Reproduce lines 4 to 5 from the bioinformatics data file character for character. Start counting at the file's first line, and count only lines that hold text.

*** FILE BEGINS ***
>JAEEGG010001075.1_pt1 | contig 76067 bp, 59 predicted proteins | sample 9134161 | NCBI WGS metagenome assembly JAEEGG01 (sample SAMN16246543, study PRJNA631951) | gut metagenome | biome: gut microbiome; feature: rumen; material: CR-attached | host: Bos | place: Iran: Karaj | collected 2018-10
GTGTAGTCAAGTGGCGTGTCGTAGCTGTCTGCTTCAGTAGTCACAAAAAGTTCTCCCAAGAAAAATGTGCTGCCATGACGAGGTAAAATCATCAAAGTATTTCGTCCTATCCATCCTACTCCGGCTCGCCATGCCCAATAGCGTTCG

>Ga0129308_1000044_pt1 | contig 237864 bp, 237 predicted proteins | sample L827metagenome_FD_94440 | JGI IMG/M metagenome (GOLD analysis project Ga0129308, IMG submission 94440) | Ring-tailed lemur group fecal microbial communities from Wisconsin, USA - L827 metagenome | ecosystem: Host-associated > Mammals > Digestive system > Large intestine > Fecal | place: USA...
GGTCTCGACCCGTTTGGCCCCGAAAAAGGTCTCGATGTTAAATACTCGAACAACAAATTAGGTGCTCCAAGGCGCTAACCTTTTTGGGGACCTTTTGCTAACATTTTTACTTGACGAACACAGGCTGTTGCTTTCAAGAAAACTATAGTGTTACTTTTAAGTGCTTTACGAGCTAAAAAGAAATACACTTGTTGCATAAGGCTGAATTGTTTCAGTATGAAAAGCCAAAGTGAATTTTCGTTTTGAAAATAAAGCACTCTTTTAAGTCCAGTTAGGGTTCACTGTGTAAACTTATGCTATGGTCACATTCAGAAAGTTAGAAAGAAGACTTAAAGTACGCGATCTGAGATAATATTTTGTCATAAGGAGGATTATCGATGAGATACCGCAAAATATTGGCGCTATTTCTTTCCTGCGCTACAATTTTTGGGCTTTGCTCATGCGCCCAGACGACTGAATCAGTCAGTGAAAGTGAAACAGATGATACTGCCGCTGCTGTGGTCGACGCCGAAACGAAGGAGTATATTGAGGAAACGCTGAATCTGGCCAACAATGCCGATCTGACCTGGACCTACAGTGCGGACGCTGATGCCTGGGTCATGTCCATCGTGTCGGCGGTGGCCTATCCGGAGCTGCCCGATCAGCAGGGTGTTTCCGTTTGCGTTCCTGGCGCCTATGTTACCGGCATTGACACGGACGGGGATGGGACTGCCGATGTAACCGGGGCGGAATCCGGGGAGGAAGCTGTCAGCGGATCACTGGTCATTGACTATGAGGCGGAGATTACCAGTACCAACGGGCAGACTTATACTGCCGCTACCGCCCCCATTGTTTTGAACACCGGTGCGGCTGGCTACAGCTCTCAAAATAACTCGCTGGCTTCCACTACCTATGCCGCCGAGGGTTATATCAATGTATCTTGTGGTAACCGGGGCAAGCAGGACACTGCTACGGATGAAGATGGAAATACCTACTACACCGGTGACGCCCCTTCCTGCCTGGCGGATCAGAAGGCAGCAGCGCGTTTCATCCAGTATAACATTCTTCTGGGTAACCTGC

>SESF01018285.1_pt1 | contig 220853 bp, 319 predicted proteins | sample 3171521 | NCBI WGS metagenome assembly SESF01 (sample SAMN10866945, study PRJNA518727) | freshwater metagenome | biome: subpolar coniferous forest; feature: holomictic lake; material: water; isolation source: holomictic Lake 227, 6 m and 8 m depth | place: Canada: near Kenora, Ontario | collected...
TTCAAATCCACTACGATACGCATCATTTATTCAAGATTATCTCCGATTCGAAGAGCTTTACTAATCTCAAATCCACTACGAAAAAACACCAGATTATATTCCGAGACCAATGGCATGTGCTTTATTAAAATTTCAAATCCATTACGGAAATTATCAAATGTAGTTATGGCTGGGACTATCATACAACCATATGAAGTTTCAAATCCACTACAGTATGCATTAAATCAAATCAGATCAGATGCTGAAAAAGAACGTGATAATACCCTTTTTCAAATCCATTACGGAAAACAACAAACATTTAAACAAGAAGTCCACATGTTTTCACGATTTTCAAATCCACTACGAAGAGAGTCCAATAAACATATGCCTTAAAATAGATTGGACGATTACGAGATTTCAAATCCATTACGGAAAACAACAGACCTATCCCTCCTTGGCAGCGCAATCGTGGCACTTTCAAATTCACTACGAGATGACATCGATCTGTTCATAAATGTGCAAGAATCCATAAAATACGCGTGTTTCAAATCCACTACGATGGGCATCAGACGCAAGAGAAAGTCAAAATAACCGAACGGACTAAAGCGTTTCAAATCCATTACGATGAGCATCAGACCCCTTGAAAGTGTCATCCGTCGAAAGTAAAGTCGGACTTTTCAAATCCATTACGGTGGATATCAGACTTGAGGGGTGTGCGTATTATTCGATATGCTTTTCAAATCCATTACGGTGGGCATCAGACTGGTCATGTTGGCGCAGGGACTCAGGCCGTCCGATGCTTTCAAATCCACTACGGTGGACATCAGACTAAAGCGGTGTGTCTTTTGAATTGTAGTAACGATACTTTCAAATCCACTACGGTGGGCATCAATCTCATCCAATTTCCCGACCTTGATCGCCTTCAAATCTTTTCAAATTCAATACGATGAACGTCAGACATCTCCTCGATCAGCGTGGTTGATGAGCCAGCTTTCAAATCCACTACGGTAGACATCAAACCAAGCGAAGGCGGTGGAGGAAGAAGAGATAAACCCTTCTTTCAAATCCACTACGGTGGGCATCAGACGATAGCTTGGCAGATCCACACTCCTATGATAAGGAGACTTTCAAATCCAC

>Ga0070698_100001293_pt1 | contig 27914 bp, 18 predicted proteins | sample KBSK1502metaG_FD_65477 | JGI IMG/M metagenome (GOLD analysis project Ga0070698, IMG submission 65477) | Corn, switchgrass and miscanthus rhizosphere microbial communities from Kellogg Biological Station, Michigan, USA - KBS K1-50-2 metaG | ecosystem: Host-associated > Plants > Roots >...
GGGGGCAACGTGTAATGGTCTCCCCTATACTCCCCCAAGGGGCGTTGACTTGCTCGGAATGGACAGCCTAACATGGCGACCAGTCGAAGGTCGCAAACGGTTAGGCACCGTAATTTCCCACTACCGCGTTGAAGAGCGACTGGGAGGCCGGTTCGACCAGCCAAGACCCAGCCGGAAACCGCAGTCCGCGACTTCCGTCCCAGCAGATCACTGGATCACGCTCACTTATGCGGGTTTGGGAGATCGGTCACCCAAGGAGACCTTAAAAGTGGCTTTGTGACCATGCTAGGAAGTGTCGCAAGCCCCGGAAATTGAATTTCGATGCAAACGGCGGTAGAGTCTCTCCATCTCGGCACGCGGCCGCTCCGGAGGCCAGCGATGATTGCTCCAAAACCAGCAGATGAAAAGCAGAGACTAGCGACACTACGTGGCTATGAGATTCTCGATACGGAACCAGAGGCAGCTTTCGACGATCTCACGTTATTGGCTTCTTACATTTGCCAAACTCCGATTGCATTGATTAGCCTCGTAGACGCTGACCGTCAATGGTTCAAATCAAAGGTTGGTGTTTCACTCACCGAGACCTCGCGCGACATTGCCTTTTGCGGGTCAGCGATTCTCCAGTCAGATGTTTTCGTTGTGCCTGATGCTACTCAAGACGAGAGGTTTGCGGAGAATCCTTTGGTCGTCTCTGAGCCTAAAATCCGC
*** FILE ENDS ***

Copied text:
GGTCTCGACCCGTTTGGCCCCGAAAAAGGTCTCGATGTTAAATACTCGAACAACAAATTAGGTGCTCCAAGGCGCTAACCTTTTTGGGGACCTTTTGCTAACATTTTTACTTGACGAACACAGGCTGTTGCTTTCAAGAAAACTATAGTGTTACTTTTAAGTGCTTTACGAGCTAAAAAGAAATACACTTGTTGCATAAGGCTGAATTGTTTCAGTATGAAAAGCCAAAGTGAATTTTCGTTTTGAAAATAAAGCACTCTTTTAAGTCCAGTTAGGGTTCACTGTGTAAACTTATGCTATGGTCACATTCAGAAAGTTAGAAAGAAGACTTAAAGTACGCGATCTGAGATAATATTTTGTCATAAGGAGGATTATCGATGAGATACCGCAAAATATTGGCGCTATTTCTTTCCTGCGCTACAATTTTTGGGCTTTGCTCATGCGCCCAGACGACTGAATCAGTCAGTGAAAGTGAAACAGATGATACTGCCGCTGCTGTGGTCGACGCCGAAACGAAGGAGTATATTGAGGAAACGCTGAATCTGGCCAACAATGCCGATCTGACCTGGACCTACAGTGCGGACGCTGATGCCTGGGTCATGTCCATCGTGTCGGCGGTGGCCTATCCGGAGCTGCCCGATCAGCAGGGTGTTTCCGTTTGCGTTCCTGGCGCCTATGTTACCGGCATTGACACGGACGGGGATGGGACTGCCGATGTAACCGGGGCGGAATCCGGGGAGGAAGCTGTCAGCGGATCACTGGTCATTGACTATGAGGCGGAGATTACCAGTACCAACGGGCAGACTTATACTGCCGCTACCGCCCCCATTGTTTTGAACACCGGTGCGGCTGGCTACAGCTCTCAAAATAACTCGCTGGCTTCCACTACCTATGCCGCCGAGGGTTATATCAATGTATCTTGTGGTAACCGGGGCAAGCAGGACACTGCTACGGATGAAGATGGAAATACCTACTACACCGGTGACGCCCCTTCCTGCCTGGCGGATCAGAAGGCAGCAGCGCGTTTCATCCAGTATAACATTCTTCTGGGTAACCTGC

>SESF01018285.1_pt1 | contig 220853 bp, 319 predicted proteins | sample 3171521 | NCBI WGS metagenome assembly SESF01 (sample SAMN10866945, study PRJNA518727) | freshwater metagenome | biome: subpolar coniferous forest; feature: holomictic lake; material: water; isolation source: holomictic Lake 227, 6 m and 8 m depth | place: Canada: near Kenora, Ontario | collected...